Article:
Of the over six million articles in the English Wikipedia there are some articles that Wikipedians have identified as being somewhat unusual. These articles are verifiable, valuable contributions to the encyclopedia, but are a bit odd, whimsical, or something one would not expect to find in Encyclopædia Britannica. We should take special care to meet the highest standards of an encyclopedia with these articles lest they make Wikipedia appear idiosyncratic. If you wish to add an article to this list, the article in question should preferably meet one or more of these criteria:

  • The article is something a reasonable person would not expect to find in a standard encyclopedia.
  • The subject is a highly unusual combination of concepts, such as cosmic latte, death from laughter, etc.
  • The subject is a clear anomaly—something that defies common sense, common expectations or common knowledge, such as Bir Tawil, Märket, Phineas Gage, Snow in Florida, etc.
  • The subject is well-documented for unexpected notoriety or an unplanned cult following at extreme levels, such as Ampelmännchen or All your base are belong to us.
  • The subject is a notorious hoax, such as the Sokal affair or Mary Toft.
  • The subject might be found amusing, though serious.
  • The subject is distinct amongst other similar ones.
  • The article is a list or collection of articles or subjects meeting the criteria above.

This definition is not precise or absolute; some articles could still be considered unusual even if they do not fit these guidelines.

To keep the list of interest to readers, each entry on this list should be an article on its own (not merely a section in a less unusual article) and of decent quality, and in large meeting Wikipedia’s manual of style. For unusual contributions that are of greater levity, see Wikipedia:Silly Things.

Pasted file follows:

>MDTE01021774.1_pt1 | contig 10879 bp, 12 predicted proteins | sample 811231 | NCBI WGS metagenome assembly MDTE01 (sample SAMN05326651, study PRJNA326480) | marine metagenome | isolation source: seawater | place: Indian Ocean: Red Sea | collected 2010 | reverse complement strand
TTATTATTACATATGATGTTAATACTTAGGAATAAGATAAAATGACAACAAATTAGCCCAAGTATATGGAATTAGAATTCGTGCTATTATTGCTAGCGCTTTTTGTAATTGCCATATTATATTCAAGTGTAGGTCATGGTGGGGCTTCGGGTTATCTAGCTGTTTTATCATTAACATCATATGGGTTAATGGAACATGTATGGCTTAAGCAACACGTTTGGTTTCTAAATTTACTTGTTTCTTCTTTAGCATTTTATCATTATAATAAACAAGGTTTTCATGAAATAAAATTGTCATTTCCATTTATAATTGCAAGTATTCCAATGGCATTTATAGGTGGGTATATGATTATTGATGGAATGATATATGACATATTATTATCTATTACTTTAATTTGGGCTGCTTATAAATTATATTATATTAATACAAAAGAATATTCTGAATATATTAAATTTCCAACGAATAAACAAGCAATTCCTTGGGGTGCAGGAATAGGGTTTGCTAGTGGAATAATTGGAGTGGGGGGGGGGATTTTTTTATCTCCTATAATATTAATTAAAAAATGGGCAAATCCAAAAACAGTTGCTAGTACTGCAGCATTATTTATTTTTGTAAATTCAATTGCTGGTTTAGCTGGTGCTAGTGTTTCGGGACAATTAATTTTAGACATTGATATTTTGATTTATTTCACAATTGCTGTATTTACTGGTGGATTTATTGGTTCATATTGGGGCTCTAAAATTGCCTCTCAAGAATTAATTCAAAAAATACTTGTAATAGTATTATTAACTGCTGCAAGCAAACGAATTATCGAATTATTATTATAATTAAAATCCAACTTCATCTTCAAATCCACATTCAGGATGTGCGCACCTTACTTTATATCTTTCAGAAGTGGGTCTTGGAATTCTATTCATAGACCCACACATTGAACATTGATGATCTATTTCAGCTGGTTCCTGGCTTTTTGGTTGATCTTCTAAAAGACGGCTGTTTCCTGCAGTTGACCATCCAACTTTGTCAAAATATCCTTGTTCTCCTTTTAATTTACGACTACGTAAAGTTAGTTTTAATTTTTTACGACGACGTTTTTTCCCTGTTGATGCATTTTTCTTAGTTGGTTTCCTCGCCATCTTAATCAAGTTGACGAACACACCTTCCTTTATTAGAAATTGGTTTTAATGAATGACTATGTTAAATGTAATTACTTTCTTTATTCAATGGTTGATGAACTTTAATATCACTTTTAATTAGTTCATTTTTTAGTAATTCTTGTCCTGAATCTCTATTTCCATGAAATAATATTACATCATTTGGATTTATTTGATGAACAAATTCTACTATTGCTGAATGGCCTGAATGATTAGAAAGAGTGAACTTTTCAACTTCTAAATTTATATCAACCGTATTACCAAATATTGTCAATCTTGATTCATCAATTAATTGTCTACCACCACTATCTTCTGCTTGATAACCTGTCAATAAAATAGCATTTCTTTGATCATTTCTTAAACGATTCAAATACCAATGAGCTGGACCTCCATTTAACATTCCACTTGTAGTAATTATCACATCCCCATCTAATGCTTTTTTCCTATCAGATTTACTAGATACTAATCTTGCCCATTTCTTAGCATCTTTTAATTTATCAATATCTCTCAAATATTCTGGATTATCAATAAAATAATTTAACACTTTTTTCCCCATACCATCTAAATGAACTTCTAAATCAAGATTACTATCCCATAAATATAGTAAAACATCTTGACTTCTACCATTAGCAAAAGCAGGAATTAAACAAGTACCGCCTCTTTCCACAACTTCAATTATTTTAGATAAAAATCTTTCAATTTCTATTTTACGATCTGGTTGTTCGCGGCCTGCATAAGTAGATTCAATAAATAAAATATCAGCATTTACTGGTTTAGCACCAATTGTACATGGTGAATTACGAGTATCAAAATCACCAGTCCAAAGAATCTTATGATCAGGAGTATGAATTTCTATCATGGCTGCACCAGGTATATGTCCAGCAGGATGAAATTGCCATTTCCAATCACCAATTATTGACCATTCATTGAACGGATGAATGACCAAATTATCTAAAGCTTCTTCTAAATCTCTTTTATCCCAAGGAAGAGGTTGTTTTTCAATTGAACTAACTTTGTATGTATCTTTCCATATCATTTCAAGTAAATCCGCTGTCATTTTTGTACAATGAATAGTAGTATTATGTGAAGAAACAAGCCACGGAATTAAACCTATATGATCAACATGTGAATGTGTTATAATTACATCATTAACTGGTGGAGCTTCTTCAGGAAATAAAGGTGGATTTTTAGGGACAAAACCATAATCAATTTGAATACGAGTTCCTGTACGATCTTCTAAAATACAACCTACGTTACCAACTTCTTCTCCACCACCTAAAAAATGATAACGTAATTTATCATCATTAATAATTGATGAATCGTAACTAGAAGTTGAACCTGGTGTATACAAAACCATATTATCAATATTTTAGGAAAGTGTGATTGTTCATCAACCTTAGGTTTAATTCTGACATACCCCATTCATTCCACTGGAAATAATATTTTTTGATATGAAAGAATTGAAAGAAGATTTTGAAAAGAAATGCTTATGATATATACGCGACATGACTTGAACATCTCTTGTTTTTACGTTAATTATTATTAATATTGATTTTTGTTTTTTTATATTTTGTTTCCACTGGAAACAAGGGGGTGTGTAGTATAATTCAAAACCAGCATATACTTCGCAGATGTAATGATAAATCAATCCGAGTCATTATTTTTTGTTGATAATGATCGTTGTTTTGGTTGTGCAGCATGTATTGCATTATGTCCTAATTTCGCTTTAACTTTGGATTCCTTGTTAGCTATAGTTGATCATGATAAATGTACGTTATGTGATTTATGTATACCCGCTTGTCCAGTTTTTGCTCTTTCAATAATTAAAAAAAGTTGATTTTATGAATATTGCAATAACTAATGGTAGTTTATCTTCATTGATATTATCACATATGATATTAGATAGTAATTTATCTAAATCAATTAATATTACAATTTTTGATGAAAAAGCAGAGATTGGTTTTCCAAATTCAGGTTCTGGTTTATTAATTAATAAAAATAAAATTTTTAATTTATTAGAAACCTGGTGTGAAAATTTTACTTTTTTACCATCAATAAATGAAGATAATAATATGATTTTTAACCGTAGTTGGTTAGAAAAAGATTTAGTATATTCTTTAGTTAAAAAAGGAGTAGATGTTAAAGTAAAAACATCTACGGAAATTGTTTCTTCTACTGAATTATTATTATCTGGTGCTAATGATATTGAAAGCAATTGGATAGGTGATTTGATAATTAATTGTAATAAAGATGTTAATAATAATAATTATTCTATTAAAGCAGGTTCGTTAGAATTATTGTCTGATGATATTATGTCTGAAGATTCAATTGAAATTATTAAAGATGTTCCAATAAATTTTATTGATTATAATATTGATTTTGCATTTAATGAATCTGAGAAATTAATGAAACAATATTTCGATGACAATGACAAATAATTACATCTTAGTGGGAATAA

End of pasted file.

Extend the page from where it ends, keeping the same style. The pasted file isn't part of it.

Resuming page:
At once a delineation of the frontiers of canonical (vs. valuable but off-beat) knowledge and a rabbit hole down which it’s eminently amusing to descend: “Wikipedia:Unusual articles

* Notice atop the Wikipedia page “Wikipedia:Unusual articles

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As we forage on the fringe, we might recall that it was on this date in 1975 that then-27-year-old director Steven Spielberg’s adaptation of Peter Benchley’s best-selling novel Jaws premiered.  Released “wide” (to 500 theaters at once, as opposed to rolling out in a few theaters first, as was then customary) and backed by a (then substantial) $700,000 marketing campaign, Jaws grossed $7 million in its opening weekend (on its way to over $450 million worldwide).  Prior to Spielberg’s triumph, summer had been the studios’ dumping ground for their weaker films; Jaws ushered in the era of the summer blockbuster.